Canadian Employment Law Today

October 01, 2014

Focuses on human resources law from a business perspective, featuring news and cases from the courts, in-depth articles on legal trends and insights from top employment lawyers across Canada.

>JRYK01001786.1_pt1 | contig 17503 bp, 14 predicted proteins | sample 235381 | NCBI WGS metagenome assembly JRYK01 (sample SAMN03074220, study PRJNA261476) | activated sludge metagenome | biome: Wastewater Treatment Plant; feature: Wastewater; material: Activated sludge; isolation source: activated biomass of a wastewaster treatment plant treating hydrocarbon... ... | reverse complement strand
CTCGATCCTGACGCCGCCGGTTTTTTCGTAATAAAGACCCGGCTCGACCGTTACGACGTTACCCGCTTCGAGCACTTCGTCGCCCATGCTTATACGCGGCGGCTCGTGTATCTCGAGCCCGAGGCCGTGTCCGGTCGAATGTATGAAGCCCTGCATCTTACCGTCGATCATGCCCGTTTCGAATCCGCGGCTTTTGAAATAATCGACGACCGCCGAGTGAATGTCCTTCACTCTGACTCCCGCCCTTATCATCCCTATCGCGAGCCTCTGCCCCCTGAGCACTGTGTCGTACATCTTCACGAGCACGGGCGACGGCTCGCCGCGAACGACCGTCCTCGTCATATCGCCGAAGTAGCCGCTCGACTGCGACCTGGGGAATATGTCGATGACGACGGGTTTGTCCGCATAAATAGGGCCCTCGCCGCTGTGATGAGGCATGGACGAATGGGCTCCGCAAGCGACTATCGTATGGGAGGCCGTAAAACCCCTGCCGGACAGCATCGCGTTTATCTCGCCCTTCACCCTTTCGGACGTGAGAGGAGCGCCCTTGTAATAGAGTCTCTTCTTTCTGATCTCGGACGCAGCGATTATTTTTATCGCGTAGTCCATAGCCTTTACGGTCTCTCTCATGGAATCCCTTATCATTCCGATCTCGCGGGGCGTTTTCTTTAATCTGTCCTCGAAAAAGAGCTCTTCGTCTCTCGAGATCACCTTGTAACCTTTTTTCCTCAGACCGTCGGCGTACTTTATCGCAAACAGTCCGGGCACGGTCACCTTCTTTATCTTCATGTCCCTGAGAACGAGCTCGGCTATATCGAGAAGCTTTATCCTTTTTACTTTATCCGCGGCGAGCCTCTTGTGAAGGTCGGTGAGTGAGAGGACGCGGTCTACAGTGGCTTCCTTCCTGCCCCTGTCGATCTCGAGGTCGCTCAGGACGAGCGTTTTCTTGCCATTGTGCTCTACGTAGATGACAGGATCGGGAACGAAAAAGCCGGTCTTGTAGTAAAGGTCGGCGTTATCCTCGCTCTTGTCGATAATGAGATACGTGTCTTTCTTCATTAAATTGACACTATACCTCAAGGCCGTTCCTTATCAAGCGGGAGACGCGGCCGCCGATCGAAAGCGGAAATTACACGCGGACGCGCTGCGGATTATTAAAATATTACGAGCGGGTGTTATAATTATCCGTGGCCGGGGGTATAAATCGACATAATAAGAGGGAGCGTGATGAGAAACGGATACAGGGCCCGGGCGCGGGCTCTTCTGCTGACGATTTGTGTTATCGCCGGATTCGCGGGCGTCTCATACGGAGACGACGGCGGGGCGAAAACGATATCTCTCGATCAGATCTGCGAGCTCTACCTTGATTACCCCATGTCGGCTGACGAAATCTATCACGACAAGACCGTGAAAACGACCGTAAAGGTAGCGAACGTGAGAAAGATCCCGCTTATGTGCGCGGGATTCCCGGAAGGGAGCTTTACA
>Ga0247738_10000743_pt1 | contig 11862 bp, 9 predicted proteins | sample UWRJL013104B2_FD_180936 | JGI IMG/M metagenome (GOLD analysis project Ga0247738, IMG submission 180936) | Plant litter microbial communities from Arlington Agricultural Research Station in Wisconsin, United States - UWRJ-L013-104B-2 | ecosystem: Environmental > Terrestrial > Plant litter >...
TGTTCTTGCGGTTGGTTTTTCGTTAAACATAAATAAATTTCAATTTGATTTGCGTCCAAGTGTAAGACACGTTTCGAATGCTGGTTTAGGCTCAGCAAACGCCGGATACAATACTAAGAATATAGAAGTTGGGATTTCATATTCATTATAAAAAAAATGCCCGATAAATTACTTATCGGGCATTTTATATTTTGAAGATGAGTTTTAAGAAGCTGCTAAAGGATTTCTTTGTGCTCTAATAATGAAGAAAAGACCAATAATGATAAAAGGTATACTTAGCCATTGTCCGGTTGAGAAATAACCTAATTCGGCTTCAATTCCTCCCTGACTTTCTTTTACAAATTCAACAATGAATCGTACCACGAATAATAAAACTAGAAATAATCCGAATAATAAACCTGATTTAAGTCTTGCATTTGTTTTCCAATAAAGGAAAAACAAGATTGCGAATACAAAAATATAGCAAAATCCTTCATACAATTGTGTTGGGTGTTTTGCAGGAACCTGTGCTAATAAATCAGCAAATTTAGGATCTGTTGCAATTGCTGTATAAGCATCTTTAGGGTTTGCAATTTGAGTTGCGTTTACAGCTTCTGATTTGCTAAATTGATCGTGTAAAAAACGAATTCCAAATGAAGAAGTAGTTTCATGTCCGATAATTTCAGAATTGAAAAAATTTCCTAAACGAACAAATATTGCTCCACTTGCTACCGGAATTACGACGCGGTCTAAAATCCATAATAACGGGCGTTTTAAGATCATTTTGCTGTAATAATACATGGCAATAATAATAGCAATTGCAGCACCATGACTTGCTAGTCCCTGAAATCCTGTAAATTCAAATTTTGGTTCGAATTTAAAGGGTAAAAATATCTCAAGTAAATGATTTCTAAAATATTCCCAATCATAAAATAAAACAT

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Canadian Employment Law Today | 3 Canadian HR Reporter, a Thomson Reuters business 2014 Cases and Trends Revelation of feelings leads to messy situation at work Nurse revealed romantic feelings towards supervisor but couldn't accept rejection when it wasn't mutual By JEffrEy r. SmiTh An OnTARIO EmplOyEE's harass- ment of a supervisor after her romantic feelings were rejected was just cause for dis- missal, an arbitrator has ruled. e employee was a registered psychiatric nurse employed with the Fraser Health Au- thority in British Columbia since May 2004. In April 2010, she was appointed patient care co-ordinator at Ridge Meadows Hospi- tal in Maple Ridge, B.C. e nurse worked closely with her su- pervisor at Ridge Meadows over several years and they became friendly, with the supervisor also becoming acquainted with the nurse's mother. e nurse developed ro- mantic feelings for him and felt she wouldn't be able to continue working with him for- ever. She began looking for another position with the Fraser Health Authority and decid- ed to write her supervisor a letter expressing her "true feelings." e nurse gave the letter to her supervi- sor on Feb. 23, 2011. e letter stated she was "constantly" thinking about him and, with her taking a new job, she had "nothing to lose" by telling him. She stressed that she wanted to be on good terms with him, re- gardless of his feelings. When the supervisor read the letter, he was shocked and disturbed, as he had only had a casual relationship with her with no hint of romance. He didn't share her feelings and was concerned about potential allega- tions of sexual harassment, so he showed the letter to his manager and the HR depart- ment. He was told to tell the nurse imme- diately that he had no interest in a relation- ship outside of work and set boundaries for future contact with her — while at the same time showing her compassion and saving her from embarrassment. e manager asked him if they had a personal relationship and the supervisor replied in the negative. e next day, Feb. 24, the nurse and the supervisor met to discuss the letter. e supervisor accused the nurse of sexual ha- rassment, playing games and trying to force him into a relationship. e nurse claimed he said he was confused, which she thought referred to his feelings. e supervisor testi- fied he asked the nurse if he had done any- thing to encourage her feelings and she said no. She wasn't pleased that he went to his manager before speaking to her about it, but they agreed to not have contact with each other outside of work. Employee unable to let things go In the following weeks, the nurse sent the su- pervisor several emails that were emotional and indicated she was getting concerned. When the emails became increasingly an- gry, the supervisor asked her not to send any more. He was also concerned rumours were spreading among other employees about a relationship between them. In mid-March 2011, the supervisor in- formed a hospital director about the situa- tion. e director felt the nurse needed to move to a position in a different location because the situation was getting worse. Around the same time, the nurse spoke to the program director for psychiatry and told him she and the supervisor were "an item, but nobody knows and that's why I need to leave here." At this point in time, the nurse was also working part-time at Surrey Memorial Hos- pital in Surrey, B.C., and her manager there received complaints from employees that the nurse didn't display compassion for others. e manager talked to one of the nurse's su- periors and learned about the issues at Ridge Meadows. e manager called the nurse, who advised she and her supervisor had "personal feelings for each other," but quickly denied any personal relationship. e nurse then said derogatory and insulting statements about the supervisor and said working together was difficult. Later that month, the program director for psychiatry ran into the nurse at a re- tirement function. e nurse told him she wasn't in a relationship with her supervi- sor and he should relay that information to others in management. e director felt it wasn't an appropriate time or place for such a discussion. An HR consultant for Fraser Health Au- thority was monitoring the situation and had been told by the supervisor there was no personal relationship. She recommend- ed a meeting with the nurse to ensure she stopped her behaviour, which was sched- uled for March 28. At the meeting, the nurse was told there could be disciplinary action but it was hoped it wouldn't be necessary. She was given an option to resign from her position at Ridge Meadows hospital and she could work at another hospital, such as the one where she was already working part-time. However, the nurse began insulting the supervisor and said he couldn't have said he didn't want a relationship. She kept repeat- ing that he was confused and interrupting the managers. e HR consultant told the nurse that her behaviour was harassing and could lead to discipline, but it became ap- parent the nurse would not acknowledge any wrongdoing. Management told the nurse if she ended her pursuit of the supervisor and didn't speak of it to anyone else, they would find another job for her so she could move on. However, following the meeting, the nurse went on a tirade to other employees, calling the supervisor "a backstabber" and saying he was "a liar and cannot be trusted." e health authority felt the nurse's be- haviour was an attempt to undermine man- agement and her supervisor in particular. It interviewed several employees who heard the nurse's comments about the supervisor. Another meeting was scheduled for April 5, at which the health authority intended to work out a settlement which would official- ly end her employment at the hospital and move her to another position elsewhere. However, the nurse provided a statement saying the supervisor wasn't clear in telling her there would be no relationship, despite the fact she had "consistently asked for a clear answer." e nurse also accused the su- pervisor of managing by intimidation, along with other accusations. She later named other employees who had been "victimized" by the supervisor, though with no evidence. On April 14, the health authority termi- nated the nurse's employment for being "in- solent, insubordinate and disrespectful" to her supervisor and breaching its respectful workplace policy, along with misrepresent- ing her relationship with him and harming his reputation in the psychiatric communi- ty. e health authority indicated she broke the trust and confidence necessary for em- ployment in its organization. Consequences of letter predictable: Arbitrator e arbitrator noted that the nurse was "a mature woman who should have known that such a personal letter delivered at work would be a workplace time bomb from the start, rather than a personal relationship is- sue to be privately discussed." With no indi- sCornEd on page 6 »